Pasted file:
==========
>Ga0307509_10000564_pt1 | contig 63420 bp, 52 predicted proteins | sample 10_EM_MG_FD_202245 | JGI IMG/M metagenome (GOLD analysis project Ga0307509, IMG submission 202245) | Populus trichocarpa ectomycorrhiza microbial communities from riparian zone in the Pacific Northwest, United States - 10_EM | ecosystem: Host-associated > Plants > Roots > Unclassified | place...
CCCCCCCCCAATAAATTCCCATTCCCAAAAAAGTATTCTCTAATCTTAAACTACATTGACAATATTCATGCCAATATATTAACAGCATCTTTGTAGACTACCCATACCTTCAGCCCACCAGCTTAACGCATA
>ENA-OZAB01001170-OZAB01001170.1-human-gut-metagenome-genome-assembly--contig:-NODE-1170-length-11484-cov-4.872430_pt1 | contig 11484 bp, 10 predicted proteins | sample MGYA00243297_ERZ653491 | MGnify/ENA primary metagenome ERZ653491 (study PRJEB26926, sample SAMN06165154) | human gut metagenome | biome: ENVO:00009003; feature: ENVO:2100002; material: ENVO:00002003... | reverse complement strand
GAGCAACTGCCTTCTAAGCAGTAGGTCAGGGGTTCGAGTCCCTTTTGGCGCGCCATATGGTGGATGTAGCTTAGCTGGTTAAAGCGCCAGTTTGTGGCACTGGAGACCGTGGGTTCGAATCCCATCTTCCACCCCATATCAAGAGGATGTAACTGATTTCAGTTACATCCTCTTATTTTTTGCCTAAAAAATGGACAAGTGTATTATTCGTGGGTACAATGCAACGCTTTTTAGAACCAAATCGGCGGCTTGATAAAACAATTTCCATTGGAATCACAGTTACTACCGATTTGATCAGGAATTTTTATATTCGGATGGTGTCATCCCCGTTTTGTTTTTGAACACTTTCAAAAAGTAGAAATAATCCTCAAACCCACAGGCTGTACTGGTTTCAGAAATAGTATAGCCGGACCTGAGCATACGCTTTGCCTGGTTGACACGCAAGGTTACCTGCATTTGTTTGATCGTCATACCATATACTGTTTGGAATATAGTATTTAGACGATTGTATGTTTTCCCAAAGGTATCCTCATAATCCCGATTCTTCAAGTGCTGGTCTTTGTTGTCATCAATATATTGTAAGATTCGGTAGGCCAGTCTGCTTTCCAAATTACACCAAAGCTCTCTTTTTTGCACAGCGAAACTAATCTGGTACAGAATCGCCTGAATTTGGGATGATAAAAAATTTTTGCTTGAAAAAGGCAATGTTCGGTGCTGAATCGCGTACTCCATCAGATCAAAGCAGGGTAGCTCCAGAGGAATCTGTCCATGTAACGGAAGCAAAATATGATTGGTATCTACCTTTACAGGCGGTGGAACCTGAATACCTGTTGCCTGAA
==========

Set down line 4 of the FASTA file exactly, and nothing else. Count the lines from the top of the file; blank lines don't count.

GAGCAACTGCCTTCTAAGCAGTAGGTCAGGGGTTCGAGTCCCTTTTGGCGCGCCATATGGTGGATGTAGCTTAGCTGGTTAAAGCGCCAGTTTGTGGCACTGGAGACCGTGGGTTCGAATCCCATCTTCCACCCCATATCAAGAGGATGTAACTGATTTCAGTTACATCCTCTTATTTTTTGCCTAAAAAATGGACAAGTGTATTATTCGTGGGTACAATGCAACGCTTTTTAGAACCAAATCGGCGGCTTGATAAAACAATTTCCATTGGAATCACAGTTACTACCGATTTGATCAGGAATTTTTATATTCGGATGGTGTCATCCCCGTTTTGTTTTTGAACACTTTCAAAAAGTAGAAATAATCCTCAAACCCACAGGCTGTACTGGTTTCAGAAATAGTATAGCCGGACCTGAGCATACGCTTTGCCTGGTTGACACGCAAGGTTACCTGCATTTGTTTGATCGTCATACCATATACTGTTTGGAATATAGTATTTAGACGATTGTATGTTTTCCCAAAGGTATCCTCATAATCCCGATTCTTCAAGTGCTGGTCTTTGTTGTCATCAATATATTGTAAGATTCGGTAGGCCAGTCTGCTTTCCAAATTACACCAAAGCTCTCTTTTTTGCACAGCGAAACTAATCTGGTACAGAATCGCCTGAATTTGGGATGATAAAAAATTTTTGCTTGAAAAAGGCAATGTTCGGTGCTGAATCGCGTACTCCATCAGATCAAAGCAGGGTAGCTCCAGAGGAATCTGTCCATGTAACGGAAGCAAAATATGATTGGTATCTACCTTTACAGGCGGTGGAACCTGAATACCTGTTGCCTGAA